Nature notes

November isn’t the favorite color of many. We have an average of 39% of possible sunshine in November, our cloudiest month. December, the second cloudiest month, gives us 42%. Those two months save us money on sunscreen.

There is the Farmers’ Almanac (since 1818) from Lewiston, Maine, and there is the Old Farmer’s Almanac (established in 1792) from Dublin, New Hampshire. The two publications are useful and entertaining, and make great gifts. They serve as reminders to get out there and enjoy nature.

Canada geese like lawns for two reason: goose food and safety. The grass provides the food and a lawn makes it easy to detect predators. They provide fertilizer in return.

The eastern chipmunk is about 10 inches long including its tail. Its cheeks can stretch to three times larger than the chipmunk’s head. I’m often told that its name came from the sound that the animal makes. However, the common name may have been "chitmunk" from the Odawa word jidmoonh or the Ojibwe ajidamoo. A male chipmunk is called a buck; a female is a doe; a baby is called kit, kitten or pup; and a group of chipmunks is a scurry.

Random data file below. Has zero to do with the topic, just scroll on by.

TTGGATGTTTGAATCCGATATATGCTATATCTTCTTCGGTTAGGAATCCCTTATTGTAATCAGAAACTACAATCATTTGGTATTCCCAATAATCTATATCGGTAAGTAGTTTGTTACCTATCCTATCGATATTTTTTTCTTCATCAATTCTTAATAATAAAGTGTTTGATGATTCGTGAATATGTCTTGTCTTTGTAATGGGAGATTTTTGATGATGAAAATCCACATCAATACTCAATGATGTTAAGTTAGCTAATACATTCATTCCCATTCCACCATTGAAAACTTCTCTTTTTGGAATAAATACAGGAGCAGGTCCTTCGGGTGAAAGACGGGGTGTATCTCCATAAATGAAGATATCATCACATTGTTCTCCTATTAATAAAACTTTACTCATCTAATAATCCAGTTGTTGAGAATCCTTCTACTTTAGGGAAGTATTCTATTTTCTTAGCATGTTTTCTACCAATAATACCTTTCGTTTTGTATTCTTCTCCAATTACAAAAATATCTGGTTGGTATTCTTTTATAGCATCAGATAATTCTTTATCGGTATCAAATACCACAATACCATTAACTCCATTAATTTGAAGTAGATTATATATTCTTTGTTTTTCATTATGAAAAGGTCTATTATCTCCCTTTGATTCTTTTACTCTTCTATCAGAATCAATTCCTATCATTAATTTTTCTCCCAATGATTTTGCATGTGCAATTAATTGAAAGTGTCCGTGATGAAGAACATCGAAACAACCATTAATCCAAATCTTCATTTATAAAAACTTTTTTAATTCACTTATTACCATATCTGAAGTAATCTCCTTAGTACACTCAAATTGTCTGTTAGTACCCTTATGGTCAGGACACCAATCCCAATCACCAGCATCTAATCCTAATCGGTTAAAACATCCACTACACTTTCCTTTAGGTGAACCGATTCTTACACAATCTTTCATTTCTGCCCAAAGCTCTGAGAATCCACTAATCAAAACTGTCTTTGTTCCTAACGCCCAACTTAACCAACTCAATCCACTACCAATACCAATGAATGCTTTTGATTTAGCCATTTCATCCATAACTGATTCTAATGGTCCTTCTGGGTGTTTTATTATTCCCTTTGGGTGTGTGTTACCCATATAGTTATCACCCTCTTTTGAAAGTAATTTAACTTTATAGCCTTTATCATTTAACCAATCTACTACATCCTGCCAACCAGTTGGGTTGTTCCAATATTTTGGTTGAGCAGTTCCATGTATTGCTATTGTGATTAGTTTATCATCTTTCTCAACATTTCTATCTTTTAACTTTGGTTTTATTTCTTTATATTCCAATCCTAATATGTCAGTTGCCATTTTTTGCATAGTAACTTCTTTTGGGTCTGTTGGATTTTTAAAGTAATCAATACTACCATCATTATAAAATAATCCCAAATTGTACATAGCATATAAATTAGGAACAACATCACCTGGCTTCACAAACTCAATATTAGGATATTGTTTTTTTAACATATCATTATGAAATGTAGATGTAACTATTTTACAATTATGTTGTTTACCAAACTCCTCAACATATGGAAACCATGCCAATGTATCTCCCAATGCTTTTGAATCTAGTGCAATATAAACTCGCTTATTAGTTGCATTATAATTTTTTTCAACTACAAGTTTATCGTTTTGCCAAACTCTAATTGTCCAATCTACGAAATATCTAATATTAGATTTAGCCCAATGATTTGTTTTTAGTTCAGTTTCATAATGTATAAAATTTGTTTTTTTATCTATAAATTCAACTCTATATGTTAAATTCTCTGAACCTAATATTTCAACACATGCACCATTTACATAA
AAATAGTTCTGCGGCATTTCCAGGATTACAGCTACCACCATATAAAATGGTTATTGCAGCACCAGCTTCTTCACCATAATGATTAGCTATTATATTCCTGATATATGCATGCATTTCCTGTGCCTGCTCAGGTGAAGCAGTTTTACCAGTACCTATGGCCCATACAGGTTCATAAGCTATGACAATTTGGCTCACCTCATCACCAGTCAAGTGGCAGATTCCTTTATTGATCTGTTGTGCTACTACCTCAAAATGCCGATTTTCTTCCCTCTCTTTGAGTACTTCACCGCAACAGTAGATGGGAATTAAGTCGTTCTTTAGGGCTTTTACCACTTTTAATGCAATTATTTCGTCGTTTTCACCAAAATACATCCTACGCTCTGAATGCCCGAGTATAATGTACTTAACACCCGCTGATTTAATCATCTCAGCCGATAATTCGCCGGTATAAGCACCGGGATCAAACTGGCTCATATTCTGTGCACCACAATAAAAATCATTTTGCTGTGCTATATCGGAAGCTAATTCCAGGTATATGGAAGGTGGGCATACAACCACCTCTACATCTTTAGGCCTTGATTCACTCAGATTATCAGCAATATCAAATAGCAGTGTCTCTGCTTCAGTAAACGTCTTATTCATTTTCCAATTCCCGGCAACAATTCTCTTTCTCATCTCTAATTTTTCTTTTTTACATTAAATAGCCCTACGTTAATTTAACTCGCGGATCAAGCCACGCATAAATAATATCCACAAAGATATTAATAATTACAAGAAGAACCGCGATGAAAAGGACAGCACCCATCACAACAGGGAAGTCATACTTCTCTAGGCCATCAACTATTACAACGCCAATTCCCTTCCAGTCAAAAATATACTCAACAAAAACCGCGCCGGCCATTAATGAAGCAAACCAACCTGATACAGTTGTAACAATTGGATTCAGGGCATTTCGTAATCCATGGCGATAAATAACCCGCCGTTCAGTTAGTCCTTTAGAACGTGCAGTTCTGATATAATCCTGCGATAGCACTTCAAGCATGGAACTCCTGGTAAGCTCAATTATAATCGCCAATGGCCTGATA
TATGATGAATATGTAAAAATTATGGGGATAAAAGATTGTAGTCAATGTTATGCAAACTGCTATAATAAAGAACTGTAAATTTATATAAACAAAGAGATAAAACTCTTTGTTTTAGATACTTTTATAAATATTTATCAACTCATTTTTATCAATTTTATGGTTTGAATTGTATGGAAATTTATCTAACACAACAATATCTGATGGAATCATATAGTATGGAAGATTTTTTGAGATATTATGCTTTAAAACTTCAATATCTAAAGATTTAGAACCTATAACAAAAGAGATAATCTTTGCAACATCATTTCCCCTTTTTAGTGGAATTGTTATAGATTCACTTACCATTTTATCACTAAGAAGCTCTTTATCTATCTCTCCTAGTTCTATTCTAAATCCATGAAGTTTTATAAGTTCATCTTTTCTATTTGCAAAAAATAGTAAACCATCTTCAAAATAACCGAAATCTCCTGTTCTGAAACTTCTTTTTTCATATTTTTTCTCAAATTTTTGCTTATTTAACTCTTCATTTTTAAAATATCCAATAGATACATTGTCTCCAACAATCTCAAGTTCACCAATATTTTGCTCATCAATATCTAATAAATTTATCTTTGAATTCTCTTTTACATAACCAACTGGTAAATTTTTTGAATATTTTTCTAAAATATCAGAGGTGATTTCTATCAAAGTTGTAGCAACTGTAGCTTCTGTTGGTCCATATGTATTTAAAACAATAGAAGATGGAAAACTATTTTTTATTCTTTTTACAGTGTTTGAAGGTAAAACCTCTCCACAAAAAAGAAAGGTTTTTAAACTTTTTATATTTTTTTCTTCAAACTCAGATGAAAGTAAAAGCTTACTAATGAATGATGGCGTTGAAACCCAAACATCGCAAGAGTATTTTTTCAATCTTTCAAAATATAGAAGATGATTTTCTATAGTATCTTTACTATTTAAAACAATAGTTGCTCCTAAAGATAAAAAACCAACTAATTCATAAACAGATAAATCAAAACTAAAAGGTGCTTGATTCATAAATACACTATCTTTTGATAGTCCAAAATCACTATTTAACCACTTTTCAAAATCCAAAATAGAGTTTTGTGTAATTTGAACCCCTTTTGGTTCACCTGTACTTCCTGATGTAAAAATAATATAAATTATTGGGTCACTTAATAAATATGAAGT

Meeting adjourned

Be kind and wave at people you don't know. They will spend the rest of the day trying to figure out who you were.

Thanks for stopping by

“And a step backward, after making a wrong turn, is a step in the right direction.” ― Kurt Vonnegut

“It's best to give while your hand is still warm.“ — Philip Roth

Do good.

© Al Batt 2019